The war in South Ossetia is a war of medieval atrocity unleashed by a country whose culture is based on Orthodox Christianity, a country claiming to be “a young democracy” and seeing itself as part of the “humane” Europe. The aggression launched by the current Georgian regime and its puppeteers is marked by extraordinary cruelty and cynical lies. Tbilisi would have never dared to do what it did without the support of the US.
Even in Ancient Greece, there was an understanding that wars can be fair or unfair. The civilized West, part of which Georgia is trying to be, is obsessed by human rights and believes to be superior to the Greeks, but this does not prevent some (Georgia) from perpetrating genocide and others (Europe and the US) – from encouraging the aggressor.
The analysis of the way the aggression began – without a formal declaration of war – and of the overall conduct of the Georgian leadership makes one ask a number of questions. One of them is: can a crazy fanatic be regarded as a human being? The answer is – definitely not! The crimes committed in South Ossetia – the killings of women, children, and senior citizens, the deliberate extermination of civilians – are instances of inhuman conduct.
Specialists in ethical anthropology (Boris Didenko) either explain this type of behavior by brain disease or attribute it to the specifics of conduct of super-aggressive human species. In the latter case, their intentions simply cannot be changed. In the Russian language, such individuals are called non-men. These are monstrous creatures more dangerous than any wild beasts.
The protracted standoff in South Ossetia is something much greater than just a regional conflict. Nor has it ever been exclusively a conflict between Georgia and South Ossetia. It also has axiological, moral, and geopolitical dimensions. The unexpectedness and unjustifiable atrocity of the current war, the careful planning of its military and informational offensives show clearly that one of the objectives was to provoke Russia’s inadequate response. Moscow was expected to act inadequately, and those who planned the aggression calculated the options open to Russia.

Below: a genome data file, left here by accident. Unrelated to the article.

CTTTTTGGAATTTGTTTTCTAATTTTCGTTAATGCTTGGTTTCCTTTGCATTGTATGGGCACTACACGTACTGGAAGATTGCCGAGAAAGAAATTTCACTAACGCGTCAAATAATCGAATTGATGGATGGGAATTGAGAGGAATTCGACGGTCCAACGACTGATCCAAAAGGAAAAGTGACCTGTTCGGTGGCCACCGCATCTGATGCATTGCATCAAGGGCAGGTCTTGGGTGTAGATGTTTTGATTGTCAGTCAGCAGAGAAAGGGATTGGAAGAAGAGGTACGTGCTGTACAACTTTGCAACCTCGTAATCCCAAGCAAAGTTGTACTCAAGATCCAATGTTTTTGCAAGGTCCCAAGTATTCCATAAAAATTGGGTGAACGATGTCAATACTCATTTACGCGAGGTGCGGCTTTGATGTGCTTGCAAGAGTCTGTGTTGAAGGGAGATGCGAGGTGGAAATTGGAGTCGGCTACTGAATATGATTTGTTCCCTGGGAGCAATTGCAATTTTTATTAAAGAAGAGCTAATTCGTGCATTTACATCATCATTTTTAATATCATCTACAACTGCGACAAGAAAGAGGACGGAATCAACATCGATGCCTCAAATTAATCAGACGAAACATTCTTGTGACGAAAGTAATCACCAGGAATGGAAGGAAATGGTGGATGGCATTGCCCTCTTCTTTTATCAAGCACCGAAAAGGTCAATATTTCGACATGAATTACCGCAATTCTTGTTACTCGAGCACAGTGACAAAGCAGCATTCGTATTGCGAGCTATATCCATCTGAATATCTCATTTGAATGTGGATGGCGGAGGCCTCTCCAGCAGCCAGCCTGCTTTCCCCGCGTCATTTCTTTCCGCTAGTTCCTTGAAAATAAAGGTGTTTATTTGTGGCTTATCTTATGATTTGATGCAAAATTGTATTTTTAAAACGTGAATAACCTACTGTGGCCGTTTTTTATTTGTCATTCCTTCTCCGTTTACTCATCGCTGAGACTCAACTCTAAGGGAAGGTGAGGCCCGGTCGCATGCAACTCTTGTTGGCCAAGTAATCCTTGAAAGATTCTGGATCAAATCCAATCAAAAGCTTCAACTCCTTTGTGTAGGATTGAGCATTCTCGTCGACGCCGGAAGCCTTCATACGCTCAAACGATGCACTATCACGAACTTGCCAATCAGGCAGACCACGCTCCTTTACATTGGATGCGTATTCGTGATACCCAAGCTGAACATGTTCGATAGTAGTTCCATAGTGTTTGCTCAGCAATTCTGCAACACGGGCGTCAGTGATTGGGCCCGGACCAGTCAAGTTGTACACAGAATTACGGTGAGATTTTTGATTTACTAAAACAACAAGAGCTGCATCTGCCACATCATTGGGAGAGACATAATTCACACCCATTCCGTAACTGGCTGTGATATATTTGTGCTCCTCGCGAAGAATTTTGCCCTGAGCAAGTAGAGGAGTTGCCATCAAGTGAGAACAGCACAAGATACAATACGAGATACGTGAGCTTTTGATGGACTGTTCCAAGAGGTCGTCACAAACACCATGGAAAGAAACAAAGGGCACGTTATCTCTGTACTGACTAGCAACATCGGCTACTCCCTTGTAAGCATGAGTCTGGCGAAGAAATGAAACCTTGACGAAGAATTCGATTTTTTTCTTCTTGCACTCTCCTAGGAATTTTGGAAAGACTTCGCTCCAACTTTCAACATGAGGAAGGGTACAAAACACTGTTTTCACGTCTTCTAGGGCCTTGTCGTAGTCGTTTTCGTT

Option 1: Russia’s nonintervention and a withdrawal of the peacekeepers (or the limitation of their activity to the defense of their checkpoints). By the way, this mode of behavior was typical for peacekeeping forces of various levels throughout the conflict in Yugoslavia. Operation Storm and Operation Flash launched by the Croatian army in May-August, 1995 against the unrecognized Republic of Serpska Krajina were particularly similar to the Georgian offensive in South Ossetia.
One of the results of the above operations was the total (and, as I firmly believe, deliberate) demise of the entire UN system of peacekeeping and region security measures. The world literally watched the flight of 250,000 Serb civilians and the bombardment of refugee convoys by Croatian warplanes. The Serb population in the region decreased by 90.7% following the Croatian offensive which was silently OKed by the international community (1)! Confident of the US support, Saakashvili’s regime hoped to achieve a similar result in South Ossetia. Croatia practically turned into a mono-ethnic state. No matter what had been promised, at that time Serbs saw no help from either the Serbian Republic or Belgrade. It is well-known what happened to the Pale and Belgrade leaders later – betrayal is never rewarded by happiness.
Russia chose to act otherwise.
In the horrible days of the tragedy, Russians not only truly fulfilled their peacekeeping obligations, but – above all – they also did not betray their countrymen in South Ossetia. This means a lot!
Option 2: desired by the US instigators of the war and the Georgian aggressor: Russia’s direct involvement in an armed conflict with Georgia. The failure of the expectation made Saakshvili change his plans on the first day of the war.